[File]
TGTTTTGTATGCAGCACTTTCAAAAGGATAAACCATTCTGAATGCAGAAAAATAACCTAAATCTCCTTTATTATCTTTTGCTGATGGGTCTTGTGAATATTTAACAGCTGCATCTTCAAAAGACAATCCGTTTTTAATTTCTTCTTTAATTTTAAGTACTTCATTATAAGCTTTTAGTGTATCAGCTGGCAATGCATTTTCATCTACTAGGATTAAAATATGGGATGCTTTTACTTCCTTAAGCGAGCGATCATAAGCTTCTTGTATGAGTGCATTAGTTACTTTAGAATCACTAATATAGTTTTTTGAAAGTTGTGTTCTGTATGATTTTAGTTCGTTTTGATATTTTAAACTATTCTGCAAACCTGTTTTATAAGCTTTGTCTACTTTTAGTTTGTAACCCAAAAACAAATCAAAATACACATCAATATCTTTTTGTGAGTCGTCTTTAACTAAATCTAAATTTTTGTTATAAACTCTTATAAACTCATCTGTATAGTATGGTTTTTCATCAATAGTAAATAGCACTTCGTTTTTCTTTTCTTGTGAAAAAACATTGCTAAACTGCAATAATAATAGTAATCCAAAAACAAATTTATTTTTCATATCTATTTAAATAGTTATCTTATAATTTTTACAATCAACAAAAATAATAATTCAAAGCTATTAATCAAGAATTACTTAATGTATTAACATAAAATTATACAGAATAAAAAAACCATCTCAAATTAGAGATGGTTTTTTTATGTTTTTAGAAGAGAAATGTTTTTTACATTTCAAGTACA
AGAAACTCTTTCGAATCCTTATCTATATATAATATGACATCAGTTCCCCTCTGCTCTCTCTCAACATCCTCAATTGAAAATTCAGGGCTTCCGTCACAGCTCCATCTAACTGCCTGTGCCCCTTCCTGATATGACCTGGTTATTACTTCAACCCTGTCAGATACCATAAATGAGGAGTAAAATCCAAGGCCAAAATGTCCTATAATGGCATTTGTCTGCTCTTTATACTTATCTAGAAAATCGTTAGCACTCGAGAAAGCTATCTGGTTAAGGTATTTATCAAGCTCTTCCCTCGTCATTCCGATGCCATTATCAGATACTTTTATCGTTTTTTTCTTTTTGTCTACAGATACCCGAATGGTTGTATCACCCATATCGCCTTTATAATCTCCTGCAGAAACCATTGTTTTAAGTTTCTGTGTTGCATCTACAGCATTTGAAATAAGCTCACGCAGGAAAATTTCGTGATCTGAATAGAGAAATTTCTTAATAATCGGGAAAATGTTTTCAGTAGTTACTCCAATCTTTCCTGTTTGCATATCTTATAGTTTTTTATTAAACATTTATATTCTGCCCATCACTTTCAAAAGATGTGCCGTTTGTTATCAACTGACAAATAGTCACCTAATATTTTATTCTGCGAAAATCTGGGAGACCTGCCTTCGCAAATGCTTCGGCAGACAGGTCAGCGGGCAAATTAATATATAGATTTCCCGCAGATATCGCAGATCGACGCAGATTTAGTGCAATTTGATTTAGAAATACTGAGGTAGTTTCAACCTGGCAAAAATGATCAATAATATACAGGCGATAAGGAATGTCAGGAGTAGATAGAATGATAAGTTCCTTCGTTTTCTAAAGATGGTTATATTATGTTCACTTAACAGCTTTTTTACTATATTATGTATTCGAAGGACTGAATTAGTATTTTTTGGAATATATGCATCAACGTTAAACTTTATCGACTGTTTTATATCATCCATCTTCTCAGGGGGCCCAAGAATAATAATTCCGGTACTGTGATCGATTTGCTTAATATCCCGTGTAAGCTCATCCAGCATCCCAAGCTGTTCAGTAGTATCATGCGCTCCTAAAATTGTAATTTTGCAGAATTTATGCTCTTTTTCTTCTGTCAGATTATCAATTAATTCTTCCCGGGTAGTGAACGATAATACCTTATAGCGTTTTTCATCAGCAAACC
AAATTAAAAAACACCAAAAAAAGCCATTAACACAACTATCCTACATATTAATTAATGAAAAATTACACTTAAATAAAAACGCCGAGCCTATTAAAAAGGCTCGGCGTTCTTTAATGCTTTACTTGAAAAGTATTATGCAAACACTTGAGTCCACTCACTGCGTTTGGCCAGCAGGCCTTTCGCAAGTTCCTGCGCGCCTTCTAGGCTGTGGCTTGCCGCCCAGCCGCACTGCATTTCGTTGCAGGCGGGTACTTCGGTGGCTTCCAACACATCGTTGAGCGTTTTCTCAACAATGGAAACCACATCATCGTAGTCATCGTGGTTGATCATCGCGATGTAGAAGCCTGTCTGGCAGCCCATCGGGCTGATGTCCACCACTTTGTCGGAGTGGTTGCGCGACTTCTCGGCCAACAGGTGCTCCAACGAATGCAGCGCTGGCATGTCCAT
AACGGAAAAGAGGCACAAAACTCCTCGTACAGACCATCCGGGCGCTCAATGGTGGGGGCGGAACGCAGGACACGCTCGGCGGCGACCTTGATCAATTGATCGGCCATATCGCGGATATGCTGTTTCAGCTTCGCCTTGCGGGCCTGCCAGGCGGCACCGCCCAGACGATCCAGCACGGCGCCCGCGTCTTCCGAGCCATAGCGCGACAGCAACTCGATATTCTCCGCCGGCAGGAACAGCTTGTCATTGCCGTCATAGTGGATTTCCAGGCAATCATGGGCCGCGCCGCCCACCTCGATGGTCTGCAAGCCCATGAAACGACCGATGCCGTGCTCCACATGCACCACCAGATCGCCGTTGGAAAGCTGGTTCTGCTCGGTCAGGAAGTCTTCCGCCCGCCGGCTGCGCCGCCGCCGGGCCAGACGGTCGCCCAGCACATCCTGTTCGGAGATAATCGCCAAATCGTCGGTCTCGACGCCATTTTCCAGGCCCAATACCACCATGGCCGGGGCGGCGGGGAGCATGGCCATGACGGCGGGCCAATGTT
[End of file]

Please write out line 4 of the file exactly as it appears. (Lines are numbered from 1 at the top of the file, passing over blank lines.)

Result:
AACGGAAAAGAGGCACAAAACTCCTCGTACAGACCATCCGGGCGCTCAATGGTGGGGGCGGAACGCAGGACACGCTCGGCGGCGACCTTGATCAATTGATCGGCCATATCGCGGATATGCTGTTTCAGCTTCGCCTTGCGGGCCTGCCAGGCGGCACCGCCCAGACGATCCAGCACGGCGCCCGCGTCTTCCGAGCCATAGCGCGACAGCAACTCGATATTCTCCGCCGGCAGGAACAGCTTGTCATTGCCGTCATAGTGGATTTCCAGGCAATCATGGGCCGCGCCGCCCACCTCGATGGTCTGCAAGCCCATGAAACGACCGATGCCGTGCTCCACATGCACCACCAGATCGCCGTTGGAAAGCTGGTTCTGCTCGGTCAGGAAGTCTTCCGCCCGCCGGCTGCGCCGCCGCCGGGCCAGACGGTCGCCCAGCACATCCTGTTCGGAGATAATCGCCAAATCGTCGGTCTCGACGCCATTTTCCAGGCCCAATACCACCATGGCCGGGGCGGCGGGGAGCATGGCCATGACGGCGGGCCAATGTT